This retrospective of César Baldaccini at Centre Pompidou, bringing together around 100 pieces from around the world, is one of the most anticipated of the year. It also stands as the first complete retrospective of the artist spanning his entire career. From his beginnings in illustration at the age of 25 to his mastership of sculpture his talent lead him to become one of art's great innovators. Considered one of the most radical sculptors of the 20th century, his pieces developed as he advanced in his craft - only interrupted by his death in 1998.Upholding a balance between modernity and tradition, over a 50-year career he managed to constantly reinvent himself. And still, his most famous sculpture is found in the hands of the best French actors every year...
An exhibition dedicated entirely to pastels is rare – partly because they are so difficult to preserve and so often stay hidden away in museum archives. But the Petit Palais is an exception, presenting 130 works from pastel’s second Golden Age, around the nineteenth century. Take a journey through symbolism, impressionism and realism and leave in awe of the depth and light of this difficult medium. The selection of artists is impressive: Redon, Renoir, Degas, Gauguin, Morisot, to name but a few. It’s a feast for the senses – Degas (the undisputed king of pastel) juxtaposes colours and figures, but go up close and it’s an abstract wonder. Redon, another great, is proof that the less detail added, the more the viewer is free to embellish the image with their imagination. Each work is unmissable.
Visual artist Mohamed Bourouissa is known for his focus on the marginalised in society; prisoners, the employed and illegal street peddlers have all been his subjects in the past. In 2014, he became involved with the Afro-American residents of Strawberry Mansion, the Northern district of West Philadelphia where horse riding is at the heart of everyday life. The Fletcher Street Stables is as much a refuge for young adults, as it is for the horses saved from the slaughterhouse – and is a contemporary revival of the past's representations of black cowboys. During his stay, Bourouissa organised Horse Day, where local artists and equestrians worked together to create the best horse costume. The exhibition documents this day of celebration, with the artist’s sketches and collages taking us to the inner world of these city riders. Despite its documentary style, an additional film sets up a parallel universe, where the artist relies on multiple points of view to raise awareness of this unusual reality. The overall effect is of having broken apart the American paradox (or rather the false illusions of the American Dream) – riding full pelt from dreams to dystopia.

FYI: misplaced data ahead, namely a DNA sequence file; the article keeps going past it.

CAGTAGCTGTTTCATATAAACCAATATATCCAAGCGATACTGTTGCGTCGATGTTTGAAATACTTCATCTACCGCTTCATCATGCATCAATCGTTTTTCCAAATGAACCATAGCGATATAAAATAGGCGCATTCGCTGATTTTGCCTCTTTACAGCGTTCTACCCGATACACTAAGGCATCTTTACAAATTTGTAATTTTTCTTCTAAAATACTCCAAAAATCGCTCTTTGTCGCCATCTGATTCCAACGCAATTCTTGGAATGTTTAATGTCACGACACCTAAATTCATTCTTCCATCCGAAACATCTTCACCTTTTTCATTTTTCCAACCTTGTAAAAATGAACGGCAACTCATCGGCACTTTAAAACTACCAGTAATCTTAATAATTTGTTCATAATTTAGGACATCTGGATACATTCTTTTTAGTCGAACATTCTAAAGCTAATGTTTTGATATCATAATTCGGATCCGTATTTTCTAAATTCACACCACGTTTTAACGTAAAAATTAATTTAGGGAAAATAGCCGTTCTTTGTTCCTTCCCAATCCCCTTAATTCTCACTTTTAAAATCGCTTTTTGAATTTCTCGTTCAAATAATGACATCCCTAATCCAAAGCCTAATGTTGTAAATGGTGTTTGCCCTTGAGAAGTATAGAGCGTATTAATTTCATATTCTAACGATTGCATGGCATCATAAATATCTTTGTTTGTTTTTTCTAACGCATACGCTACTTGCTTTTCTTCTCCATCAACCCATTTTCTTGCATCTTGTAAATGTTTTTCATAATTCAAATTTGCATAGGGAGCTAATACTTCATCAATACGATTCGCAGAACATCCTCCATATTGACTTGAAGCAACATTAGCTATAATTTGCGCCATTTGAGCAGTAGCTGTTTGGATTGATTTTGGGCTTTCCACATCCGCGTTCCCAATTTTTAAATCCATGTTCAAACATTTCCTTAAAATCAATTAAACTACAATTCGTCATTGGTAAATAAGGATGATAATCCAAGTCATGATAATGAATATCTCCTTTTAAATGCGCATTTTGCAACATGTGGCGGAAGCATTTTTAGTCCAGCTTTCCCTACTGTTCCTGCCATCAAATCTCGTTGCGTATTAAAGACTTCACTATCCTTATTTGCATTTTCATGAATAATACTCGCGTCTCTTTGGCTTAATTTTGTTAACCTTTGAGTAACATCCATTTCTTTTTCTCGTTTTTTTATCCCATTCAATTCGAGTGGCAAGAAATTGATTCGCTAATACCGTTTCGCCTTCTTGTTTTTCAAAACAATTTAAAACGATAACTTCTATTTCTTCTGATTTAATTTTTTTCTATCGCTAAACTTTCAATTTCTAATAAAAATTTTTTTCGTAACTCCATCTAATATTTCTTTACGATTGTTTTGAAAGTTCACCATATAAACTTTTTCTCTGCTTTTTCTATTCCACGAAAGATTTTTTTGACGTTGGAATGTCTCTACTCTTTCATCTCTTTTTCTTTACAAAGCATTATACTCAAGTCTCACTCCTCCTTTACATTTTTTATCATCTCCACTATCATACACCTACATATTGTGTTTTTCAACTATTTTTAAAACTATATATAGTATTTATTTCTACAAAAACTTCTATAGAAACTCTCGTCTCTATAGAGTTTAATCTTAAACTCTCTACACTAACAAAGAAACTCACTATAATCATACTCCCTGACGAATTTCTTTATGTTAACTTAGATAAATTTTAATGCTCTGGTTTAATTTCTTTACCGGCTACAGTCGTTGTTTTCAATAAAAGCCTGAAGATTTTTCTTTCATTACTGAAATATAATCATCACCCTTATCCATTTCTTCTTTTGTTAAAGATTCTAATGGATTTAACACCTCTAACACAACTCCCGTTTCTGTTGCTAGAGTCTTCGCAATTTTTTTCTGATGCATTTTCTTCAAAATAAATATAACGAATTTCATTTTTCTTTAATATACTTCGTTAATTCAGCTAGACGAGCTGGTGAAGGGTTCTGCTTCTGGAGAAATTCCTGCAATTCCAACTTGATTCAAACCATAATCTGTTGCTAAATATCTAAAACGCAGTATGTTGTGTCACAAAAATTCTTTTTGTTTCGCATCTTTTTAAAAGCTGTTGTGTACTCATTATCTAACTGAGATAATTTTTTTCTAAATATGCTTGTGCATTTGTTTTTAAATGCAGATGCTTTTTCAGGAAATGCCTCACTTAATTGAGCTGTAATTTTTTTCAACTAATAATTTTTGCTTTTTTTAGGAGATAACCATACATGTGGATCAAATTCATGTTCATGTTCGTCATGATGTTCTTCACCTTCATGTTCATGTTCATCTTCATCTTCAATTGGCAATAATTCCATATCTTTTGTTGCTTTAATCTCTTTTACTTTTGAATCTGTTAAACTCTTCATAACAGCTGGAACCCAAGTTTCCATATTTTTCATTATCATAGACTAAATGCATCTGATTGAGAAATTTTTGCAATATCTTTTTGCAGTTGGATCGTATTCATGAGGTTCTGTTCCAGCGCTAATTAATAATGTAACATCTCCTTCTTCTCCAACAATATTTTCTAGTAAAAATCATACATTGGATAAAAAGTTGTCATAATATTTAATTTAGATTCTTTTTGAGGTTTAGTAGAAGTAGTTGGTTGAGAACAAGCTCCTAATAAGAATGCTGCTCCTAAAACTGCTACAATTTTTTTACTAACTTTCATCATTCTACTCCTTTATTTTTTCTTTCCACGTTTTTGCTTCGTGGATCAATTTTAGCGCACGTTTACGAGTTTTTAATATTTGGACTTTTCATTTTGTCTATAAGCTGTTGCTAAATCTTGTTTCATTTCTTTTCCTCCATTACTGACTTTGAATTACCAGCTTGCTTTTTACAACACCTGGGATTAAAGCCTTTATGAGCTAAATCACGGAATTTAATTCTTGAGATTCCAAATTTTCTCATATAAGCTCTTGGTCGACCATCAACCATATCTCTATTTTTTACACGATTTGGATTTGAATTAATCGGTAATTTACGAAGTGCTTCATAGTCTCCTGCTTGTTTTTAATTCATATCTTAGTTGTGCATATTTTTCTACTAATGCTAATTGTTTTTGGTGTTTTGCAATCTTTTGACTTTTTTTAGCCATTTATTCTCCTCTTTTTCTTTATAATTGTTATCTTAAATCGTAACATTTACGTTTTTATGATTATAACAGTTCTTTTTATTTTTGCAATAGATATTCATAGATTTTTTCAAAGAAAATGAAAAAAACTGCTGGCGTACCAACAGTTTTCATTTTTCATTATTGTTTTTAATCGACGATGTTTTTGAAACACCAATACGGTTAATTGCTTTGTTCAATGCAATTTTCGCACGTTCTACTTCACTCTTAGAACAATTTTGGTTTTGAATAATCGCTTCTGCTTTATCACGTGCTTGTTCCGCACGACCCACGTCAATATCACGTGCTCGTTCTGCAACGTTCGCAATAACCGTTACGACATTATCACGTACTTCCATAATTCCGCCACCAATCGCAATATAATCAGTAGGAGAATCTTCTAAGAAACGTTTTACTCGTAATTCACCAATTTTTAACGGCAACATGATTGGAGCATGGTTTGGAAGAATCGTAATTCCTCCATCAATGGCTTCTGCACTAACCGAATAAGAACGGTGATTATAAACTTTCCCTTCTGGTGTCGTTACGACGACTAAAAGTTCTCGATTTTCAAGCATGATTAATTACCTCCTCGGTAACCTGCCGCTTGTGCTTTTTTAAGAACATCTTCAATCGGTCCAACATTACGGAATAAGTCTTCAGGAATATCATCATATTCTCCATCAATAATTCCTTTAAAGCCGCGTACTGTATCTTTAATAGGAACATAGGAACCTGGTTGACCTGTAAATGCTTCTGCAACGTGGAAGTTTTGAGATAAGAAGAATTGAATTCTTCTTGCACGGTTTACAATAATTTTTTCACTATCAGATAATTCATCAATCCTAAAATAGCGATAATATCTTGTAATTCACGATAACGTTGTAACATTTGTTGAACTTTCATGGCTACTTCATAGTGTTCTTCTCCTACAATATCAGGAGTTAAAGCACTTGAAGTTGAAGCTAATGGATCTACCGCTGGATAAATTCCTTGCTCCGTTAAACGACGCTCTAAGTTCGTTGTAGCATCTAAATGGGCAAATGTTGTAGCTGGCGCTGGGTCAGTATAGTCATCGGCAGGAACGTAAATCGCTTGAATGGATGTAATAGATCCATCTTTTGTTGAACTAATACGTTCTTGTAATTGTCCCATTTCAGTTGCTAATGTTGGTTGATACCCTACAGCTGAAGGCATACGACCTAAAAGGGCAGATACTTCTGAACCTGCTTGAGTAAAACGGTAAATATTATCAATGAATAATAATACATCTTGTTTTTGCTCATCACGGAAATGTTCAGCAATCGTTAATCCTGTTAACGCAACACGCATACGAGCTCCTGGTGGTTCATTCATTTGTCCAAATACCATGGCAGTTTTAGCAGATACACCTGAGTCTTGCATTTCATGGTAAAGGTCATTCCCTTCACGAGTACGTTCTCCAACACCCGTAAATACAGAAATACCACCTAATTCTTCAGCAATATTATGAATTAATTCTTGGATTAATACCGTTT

After the Petit Palais' last marvellous exhibition, it's pulled out all the stops for a truly five-star experience. The theme? Paris. The line-up? It’s Franco-Batavian and seriously impressive: over 115 works by Van Gogh, Mondrian, Scheffer, Van Dongen, Millet and Cezanne, to name but a few. This rich chronological 19th-century collection makes the links between freshly arrived Dutch artists and the Parisian masters. Paris, a city where all is possible, transformed the conservative and out-dated attitudes of the Dutch artists and rather than carrying on the tradition of their elders, they set a great artistic revolution in motion. Take Van Gogh for example, who painted the Butte Montmartre in a pointillist style at the end of the 19th century, or Mondrian, who plunged himself into his own interpretation of cubism. This is a mesmerising deep-dive into the Pigalle of yesteryear.